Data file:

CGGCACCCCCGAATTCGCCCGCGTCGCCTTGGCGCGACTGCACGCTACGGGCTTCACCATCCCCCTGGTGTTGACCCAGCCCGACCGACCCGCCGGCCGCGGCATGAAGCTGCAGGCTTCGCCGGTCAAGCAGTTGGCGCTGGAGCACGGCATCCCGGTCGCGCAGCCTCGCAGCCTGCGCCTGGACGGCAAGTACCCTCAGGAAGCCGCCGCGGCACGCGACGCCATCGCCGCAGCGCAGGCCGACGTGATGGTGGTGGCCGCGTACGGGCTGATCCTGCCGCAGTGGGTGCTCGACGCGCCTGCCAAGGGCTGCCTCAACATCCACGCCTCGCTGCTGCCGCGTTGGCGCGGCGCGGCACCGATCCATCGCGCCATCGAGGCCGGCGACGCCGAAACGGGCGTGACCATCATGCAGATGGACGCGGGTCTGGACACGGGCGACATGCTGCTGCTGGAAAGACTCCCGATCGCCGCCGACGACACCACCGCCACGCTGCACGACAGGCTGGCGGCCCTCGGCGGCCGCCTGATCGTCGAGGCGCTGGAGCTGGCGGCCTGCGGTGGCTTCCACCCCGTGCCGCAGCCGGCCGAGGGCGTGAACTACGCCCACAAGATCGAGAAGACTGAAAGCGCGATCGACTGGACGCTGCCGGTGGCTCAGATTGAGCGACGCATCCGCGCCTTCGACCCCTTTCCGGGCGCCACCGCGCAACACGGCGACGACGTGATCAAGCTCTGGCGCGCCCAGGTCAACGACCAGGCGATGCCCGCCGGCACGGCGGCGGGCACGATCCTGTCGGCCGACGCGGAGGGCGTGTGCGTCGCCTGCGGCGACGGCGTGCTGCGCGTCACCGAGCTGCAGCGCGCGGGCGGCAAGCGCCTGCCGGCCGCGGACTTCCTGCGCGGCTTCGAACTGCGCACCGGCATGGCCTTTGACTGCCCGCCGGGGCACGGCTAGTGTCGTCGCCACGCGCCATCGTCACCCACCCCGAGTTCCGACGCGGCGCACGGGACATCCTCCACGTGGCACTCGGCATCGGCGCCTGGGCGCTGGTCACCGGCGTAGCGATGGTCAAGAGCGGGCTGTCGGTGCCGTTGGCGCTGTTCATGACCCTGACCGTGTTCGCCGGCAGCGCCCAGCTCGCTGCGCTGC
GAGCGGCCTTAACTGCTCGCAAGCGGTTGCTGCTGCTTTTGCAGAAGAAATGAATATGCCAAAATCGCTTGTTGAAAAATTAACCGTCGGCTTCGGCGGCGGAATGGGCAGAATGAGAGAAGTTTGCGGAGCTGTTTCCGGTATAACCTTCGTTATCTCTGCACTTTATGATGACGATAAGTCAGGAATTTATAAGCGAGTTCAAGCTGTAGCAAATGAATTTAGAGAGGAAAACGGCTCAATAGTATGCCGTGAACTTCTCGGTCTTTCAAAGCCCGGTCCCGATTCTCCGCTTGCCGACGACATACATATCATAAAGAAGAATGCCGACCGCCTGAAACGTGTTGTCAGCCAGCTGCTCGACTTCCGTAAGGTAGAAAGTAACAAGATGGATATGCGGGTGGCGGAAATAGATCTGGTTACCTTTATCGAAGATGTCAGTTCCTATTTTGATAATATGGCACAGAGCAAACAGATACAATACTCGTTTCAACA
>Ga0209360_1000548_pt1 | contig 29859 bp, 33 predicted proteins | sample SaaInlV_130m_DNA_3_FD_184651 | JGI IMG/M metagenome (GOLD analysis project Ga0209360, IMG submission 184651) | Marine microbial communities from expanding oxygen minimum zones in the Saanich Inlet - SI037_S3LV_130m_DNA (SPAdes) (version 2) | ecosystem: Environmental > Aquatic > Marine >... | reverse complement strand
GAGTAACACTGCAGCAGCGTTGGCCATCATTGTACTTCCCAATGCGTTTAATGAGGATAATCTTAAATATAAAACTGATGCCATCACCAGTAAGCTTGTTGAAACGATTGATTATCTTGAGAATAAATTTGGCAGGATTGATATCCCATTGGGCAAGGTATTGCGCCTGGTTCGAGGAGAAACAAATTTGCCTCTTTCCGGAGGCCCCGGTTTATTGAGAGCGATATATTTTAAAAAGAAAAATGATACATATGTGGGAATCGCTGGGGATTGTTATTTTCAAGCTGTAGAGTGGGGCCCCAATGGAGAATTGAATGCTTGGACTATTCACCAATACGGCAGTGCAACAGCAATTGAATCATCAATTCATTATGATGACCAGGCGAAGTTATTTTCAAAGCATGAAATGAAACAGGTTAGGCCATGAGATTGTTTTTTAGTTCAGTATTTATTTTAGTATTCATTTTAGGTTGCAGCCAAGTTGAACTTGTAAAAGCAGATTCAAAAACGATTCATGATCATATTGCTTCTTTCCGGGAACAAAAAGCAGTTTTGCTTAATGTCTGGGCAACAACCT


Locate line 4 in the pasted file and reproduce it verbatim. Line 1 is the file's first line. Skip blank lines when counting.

GAGTAACACTGCAGCAGCGTTGGCCATCATTGTACTTCCCAATGCGTTTAATGAGGATAATCTTAAATATAAAACTGATGCCATCACCAGTAAGCTTGTTGAAACGATTGATTATCTTGAGAATAAATTTGGCAGGATTGATATCCCATTGGGCAAGGTATTGCGCCTGGTTCGAGGAGAAACAAATTTGCCTCTTTCCGGAGGCCCCGGTTTATTGAGAGCGATATATTTTAAAAAGAAAAATGATACATATGTGGGAATCGCTGGGGATTGTTATTTTCAAGCTGTAGAGTGGGGCCCCAATGGAGAATTGAATGCTTGGACTATTCACCAATACGGCAGTGCAACAGCAATTGAATCATCAATTCATTATGATGACCAGGCGAAGTTATTTTCAAAGCATGAAATGAAACAGGTTAGGCCATGAGATTGTTTTTTAGTTCAGTATTTATTTTAGTATTCATTTTAGGTTGCAGCCAAGTTGAACTTGTAAAAGCAGATTCAAAAACGATTCATGATCATATTGCTTCTTTCCGGGAACAAAAAGCAGTTTTGCTTAATGTCTGGGCAACAACCT